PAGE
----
Financial Reward for Government Workers and Key Workers Debate

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Department: HM Treasury

Financial Reward for Government Workers and Key Workers

John McDonnell Excerpts
Monday 14th December 2020

(3 years, 5 months ago)

Westminster Hall
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John McDonnell Portrait John McDonnell (Hayes and Harlington) (Lab)
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Thank you, Mr Stringer. I thank my hon. Friend the Member for Gower (Tonia Antoniazzi), who eloquently introduced the debate, and covered most of the ground that most of us want to emphasise.

I want the Minister to realise that getting petitions on this scale reflects a depth of anger among those most affected—civil servants, of course—as well as their families and the whole community. That depth of anger is felt because these are the people who kept this country going for the last nine months. As my hon. Friend the Member for Gower said, the Department for Work and Pensions, which is round the corner from me, administered a million more universal credit claims. The Ealing HMRC office, just down the way from my constituency, which the Government are closing, administered all the claims to keep businesses going—the furloughs—so that companies were not bankrupted. Also, there is Heathrow. This morning, I was on the picket lines. Two immigration and border control staff died as a result of covid. Those are the sacrifices that these people have made, so no wonder there is that depth of anger.

That depth of anger is being felt because this comes after 10 years of pay freezes and pay cuts—six years of a 1% pay increase, then pay freezes on top of that. We have an epidemic of in-work poverty, affecting 4 million people. Some 70% of kids in poverty are in families where someone is in work. We are now talking about destitution in our country.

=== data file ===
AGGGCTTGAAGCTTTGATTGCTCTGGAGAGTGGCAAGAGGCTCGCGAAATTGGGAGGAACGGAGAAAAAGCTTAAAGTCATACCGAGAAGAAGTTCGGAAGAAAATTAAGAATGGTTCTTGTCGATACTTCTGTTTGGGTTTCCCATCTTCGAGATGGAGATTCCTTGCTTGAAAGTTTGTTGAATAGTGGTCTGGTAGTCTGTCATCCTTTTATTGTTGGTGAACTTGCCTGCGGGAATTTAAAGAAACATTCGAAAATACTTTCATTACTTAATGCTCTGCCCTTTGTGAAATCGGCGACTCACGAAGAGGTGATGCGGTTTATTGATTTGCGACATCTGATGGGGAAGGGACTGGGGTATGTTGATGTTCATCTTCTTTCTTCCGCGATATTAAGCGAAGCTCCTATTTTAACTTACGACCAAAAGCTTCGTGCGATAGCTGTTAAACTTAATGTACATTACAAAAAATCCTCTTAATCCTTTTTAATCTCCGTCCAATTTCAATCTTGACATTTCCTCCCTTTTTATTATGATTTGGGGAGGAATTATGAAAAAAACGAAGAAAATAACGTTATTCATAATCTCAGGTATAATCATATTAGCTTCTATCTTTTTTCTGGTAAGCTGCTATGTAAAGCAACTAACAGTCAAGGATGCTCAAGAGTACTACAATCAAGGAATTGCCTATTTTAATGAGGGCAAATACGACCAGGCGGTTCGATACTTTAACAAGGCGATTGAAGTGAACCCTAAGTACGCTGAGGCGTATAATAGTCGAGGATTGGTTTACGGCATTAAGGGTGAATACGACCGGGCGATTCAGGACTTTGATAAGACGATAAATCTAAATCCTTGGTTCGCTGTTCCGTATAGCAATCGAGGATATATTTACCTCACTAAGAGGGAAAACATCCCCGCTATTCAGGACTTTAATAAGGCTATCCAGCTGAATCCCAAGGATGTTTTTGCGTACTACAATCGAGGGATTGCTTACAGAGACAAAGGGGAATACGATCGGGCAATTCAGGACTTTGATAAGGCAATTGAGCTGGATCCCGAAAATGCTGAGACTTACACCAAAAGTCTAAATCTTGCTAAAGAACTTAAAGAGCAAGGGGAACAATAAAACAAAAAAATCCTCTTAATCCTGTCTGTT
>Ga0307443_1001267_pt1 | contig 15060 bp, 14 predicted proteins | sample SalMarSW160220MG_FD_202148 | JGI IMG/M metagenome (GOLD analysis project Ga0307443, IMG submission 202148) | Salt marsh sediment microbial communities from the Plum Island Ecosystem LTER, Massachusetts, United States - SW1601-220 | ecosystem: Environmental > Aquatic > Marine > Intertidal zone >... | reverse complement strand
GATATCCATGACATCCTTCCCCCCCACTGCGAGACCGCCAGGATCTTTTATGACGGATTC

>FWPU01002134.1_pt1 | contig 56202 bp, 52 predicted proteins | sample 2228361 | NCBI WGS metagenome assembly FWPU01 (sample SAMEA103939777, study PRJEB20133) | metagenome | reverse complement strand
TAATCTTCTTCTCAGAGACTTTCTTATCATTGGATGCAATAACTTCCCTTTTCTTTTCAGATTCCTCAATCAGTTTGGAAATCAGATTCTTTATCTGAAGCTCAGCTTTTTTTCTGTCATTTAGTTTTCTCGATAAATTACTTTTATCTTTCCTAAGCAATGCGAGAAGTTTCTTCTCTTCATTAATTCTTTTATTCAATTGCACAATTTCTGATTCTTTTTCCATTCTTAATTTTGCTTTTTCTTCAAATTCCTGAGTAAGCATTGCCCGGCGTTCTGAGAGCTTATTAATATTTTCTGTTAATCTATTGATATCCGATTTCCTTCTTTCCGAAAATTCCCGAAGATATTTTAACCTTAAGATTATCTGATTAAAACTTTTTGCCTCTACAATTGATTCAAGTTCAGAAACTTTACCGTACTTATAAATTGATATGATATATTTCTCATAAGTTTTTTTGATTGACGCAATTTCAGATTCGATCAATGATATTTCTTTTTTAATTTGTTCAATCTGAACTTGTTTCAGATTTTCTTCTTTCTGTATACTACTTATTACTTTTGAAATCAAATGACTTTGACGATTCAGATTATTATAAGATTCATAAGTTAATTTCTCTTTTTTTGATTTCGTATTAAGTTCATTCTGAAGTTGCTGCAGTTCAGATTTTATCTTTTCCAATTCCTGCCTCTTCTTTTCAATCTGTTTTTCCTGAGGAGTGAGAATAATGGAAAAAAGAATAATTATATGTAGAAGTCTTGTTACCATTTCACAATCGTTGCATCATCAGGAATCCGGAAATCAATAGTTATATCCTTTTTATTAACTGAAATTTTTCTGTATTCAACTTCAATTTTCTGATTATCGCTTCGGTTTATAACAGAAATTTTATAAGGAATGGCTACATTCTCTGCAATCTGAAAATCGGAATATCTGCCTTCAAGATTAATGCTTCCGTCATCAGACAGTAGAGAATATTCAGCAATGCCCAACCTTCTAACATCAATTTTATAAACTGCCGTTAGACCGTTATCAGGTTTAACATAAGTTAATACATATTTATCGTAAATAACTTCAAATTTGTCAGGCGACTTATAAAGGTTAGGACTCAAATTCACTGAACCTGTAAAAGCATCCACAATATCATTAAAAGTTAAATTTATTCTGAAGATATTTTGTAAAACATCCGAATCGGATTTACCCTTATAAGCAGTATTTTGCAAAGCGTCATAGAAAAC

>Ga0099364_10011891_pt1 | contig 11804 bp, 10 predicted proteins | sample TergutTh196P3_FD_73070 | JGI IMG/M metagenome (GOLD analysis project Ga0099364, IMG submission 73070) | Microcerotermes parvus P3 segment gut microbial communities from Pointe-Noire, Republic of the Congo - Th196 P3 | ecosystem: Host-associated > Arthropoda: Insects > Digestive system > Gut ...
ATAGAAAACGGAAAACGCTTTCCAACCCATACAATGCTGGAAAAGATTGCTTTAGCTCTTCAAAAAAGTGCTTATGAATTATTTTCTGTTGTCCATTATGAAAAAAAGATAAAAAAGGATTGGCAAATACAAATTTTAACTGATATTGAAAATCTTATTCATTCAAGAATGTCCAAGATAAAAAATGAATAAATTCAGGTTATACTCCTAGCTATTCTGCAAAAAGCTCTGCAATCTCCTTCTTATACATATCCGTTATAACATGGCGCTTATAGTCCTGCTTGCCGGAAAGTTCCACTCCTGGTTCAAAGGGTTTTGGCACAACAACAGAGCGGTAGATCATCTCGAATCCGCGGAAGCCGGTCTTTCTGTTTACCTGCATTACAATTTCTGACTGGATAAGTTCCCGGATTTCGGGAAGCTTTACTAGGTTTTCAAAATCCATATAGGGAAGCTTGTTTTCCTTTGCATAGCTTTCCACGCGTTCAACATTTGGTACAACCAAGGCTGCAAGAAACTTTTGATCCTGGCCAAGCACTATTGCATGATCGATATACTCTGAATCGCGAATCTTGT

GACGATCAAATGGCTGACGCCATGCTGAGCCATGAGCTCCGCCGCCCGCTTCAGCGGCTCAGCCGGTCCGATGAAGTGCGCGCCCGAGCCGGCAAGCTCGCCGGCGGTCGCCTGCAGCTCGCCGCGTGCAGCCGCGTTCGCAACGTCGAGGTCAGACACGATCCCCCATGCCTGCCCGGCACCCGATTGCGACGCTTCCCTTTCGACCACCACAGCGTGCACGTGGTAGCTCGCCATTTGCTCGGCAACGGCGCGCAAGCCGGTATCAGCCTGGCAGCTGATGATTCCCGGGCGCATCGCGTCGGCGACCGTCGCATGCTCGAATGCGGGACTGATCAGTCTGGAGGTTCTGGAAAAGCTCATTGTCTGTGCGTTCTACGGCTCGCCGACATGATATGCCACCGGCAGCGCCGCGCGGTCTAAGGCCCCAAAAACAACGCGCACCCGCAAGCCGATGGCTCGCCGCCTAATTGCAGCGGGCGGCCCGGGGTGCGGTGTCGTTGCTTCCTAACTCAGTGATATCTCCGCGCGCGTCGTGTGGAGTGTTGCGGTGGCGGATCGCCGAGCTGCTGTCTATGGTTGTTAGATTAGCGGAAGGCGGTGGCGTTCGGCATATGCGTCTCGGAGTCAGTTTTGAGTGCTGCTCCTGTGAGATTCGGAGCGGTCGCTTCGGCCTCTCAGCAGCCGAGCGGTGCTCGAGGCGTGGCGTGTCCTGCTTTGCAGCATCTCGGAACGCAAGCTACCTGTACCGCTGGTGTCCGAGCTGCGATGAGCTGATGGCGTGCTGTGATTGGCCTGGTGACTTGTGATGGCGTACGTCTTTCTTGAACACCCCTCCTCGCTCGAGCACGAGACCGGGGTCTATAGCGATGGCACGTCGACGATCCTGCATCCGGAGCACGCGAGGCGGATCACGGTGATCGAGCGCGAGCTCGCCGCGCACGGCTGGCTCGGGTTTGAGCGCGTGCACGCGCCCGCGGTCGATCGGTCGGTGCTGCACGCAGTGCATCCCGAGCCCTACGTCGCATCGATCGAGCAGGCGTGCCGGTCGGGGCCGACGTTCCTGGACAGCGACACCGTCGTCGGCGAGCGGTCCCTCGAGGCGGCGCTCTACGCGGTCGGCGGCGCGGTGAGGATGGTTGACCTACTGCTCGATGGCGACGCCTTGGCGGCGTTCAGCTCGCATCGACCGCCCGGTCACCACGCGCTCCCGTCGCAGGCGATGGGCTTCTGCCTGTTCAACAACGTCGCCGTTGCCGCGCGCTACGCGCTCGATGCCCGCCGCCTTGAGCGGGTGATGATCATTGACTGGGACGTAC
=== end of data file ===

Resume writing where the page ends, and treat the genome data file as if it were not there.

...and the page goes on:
I give this warning to the Government: there is another pandemic coming—a pandemic of debt. Some 18 million people have incurred debts as a result of the pandemic in the last nine months. The Joseph Rowntree Foundation says that we have never seen this scale of debt before. StepChange has said that nearly 600,000 renters are borrowing to keep a roof over their heads. I was startled to learn that 100,000 people attempt suicide associated with debt every year. The Joseph Rowntree Foundation said that 60% of those on universal credit have gone for a loan in the last few months. Why? To keep a roof over their head, and to put food on their children’s plates.

I am fearful of what will hit us next. I, too, do not want to hear claptrap from Ministers about comparisons with private pay. The Library demolished that argument. I find it ironic that the Government privatised public services, and are now complaining about low pay in the private sector. There is a bizarre irony in the argument that Ministers use.

My hon. Friend the Member for Bootle (Peter Dowd), who was the shadow Chief Secretary to the Treasury, is here with me. The economic illiteracy of this has not escaped us. It is almost as though John Maynard Keynes was never born. What we should not do in a situation like this is cut wages; that would cut demand in the economy. The argument will be that the Government are borrowing a lot. Of course we should borrow in this situation, to ensure that we pay wages to people on low pay, who spend their wages, which increases demand and ensures that we get out of the downturn as rapidly as possible.

My advice to the Minister is straightforward: the Government need to get back round the table with the unions and start negotiating a decent pay rise. Take a lesson from the Chancellor of the Duchy of Lancaster, who admitted before a Select Committee that having 200 bargaining units in the civil service was wasteful. Get back to one table, and one negotiation on fair pay for those who have given so much in the last nine months, just to keep this country’s head above water.